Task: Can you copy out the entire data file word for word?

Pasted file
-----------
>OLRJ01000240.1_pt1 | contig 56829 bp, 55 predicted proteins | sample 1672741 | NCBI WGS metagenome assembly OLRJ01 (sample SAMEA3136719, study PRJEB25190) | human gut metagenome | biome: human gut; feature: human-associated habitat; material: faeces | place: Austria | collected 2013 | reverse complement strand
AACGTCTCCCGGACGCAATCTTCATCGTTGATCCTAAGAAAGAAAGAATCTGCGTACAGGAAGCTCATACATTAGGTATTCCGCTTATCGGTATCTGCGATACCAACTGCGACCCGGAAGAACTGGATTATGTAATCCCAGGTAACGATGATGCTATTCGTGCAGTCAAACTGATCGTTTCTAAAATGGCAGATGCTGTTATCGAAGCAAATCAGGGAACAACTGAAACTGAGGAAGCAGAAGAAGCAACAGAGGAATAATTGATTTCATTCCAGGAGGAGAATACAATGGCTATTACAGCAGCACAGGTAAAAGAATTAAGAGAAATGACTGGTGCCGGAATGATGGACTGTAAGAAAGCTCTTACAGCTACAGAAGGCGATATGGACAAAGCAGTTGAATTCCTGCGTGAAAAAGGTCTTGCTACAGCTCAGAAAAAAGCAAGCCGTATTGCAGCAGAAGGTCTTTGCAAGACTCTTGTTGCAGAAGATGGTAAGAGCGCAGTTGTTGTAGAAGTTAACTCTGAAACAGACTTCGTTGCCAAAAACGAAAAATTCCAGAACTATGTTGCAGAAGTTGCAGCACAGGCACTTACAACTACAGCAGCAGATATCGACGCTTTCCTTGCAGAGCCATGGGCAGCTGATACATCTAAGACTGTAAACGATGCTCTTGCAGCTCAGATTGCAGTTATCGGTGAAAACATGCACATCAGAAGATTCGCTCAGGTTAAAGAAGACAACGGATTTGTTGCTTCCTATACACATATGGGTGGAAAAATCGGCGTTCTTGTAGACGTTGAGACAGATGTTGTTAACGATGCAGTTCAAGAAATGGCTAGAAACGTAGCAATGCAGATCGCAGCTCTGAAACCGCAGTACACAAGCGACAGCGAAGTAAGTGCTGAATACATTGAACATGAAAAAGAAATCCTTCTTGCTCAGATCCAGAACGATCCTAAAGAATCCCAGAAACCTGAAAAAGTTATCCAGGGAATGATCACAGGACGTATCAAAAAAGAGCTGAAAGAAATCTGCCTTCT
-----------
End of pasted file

>OLRJ01000240.1_pt1 | contig 56829 bp, 55 predicted proteins | sample 1672741 | NCBI WGS metagenome assembly OLRJ01 (sample SAMEA3136719, study PRJEB25190) | human gut metagenome | biome: human gut; feature: human-associated habitat; material: faeces | place: Austria | collected 2013 | reverse complement strand
AACGTCTCCCGGACGCAATCTTCATCGTTGATCCTAAGAAAGAAAGAATCTGCGTACAGGAAGCTCATACATTAGGTATTCCGCTTATCGGTATCTGCGATACCAACTGCGACCCGGAAGAACTGGATTATGTAATCCCAGGTAACGATGATGCTATTCGTGCAGTCAAACTGATCGTTTCTAAAATGGCAGATGCTGTTATCGAAGCAAATCAGGGAACAACTGAAACTGAGGAAGCAGAAGAAGCAACAGAGGAATAATTGATTTCATTCCAGGAGGAGAATACAATGGCTATTACAGCAGCACAGGTAAAAGAATTAAGAGAAATGACTGGTGCCGGAATGATGGACTGTAAGAAAGCTCTTACAGCTACAGAAGGCGATATGGACAAAGCAGTTGAATTCCTGCGTGAAAAAGGTCTTGCTACAGCTCAGAAAAAAGCAAGCCGTATTGCAGCAGAAGGTCTTTGCAAGACTCTTGTTGCAGAAGATGGTAAGAGCGCAGTTGTTGTAGAAGTTAACTCTGAAACAGACTTCGTTGCCAAAAACGAAAAATTCCAGAACTATGTTGCAGAAGTTGCAGCACAGGCACTTACAACTACAGCAGCAGATATCGACGCTTTCCTTGCAGAGCCATGGGCAGCTGATACATCTAAGACTGTAAACGATGCTCTTGCAGCTCAGATTGCAGTTATCGGTGAAAACATGCACATCAGAAGATTCGCTCAGGTTAAAGAAGACAACGGATTTGTTGCTTCCTATACACATATGGGTGGAAAAATCGGCGTTCTTGTAGACGTTGAGACAGATGTTGTTAACGATGCAGTTCAAGAAATGGCTAGAAACGTAGCAATGCAGATCGCAGCTCTGAAACCGCAGTACACAAGCGACAGCGAAGTAAGTGCTGAATACATTGAACATGAAAAAGAAATCCTTCTTGCTCAGATCCAGAACGATCCTAAAGAATCCCAGAAACCTGAAAAAGTTATCCAGGGAATGATCACAGGACGTATCAAAAAAGAGCTGAAAGAAATCTGCCTTCT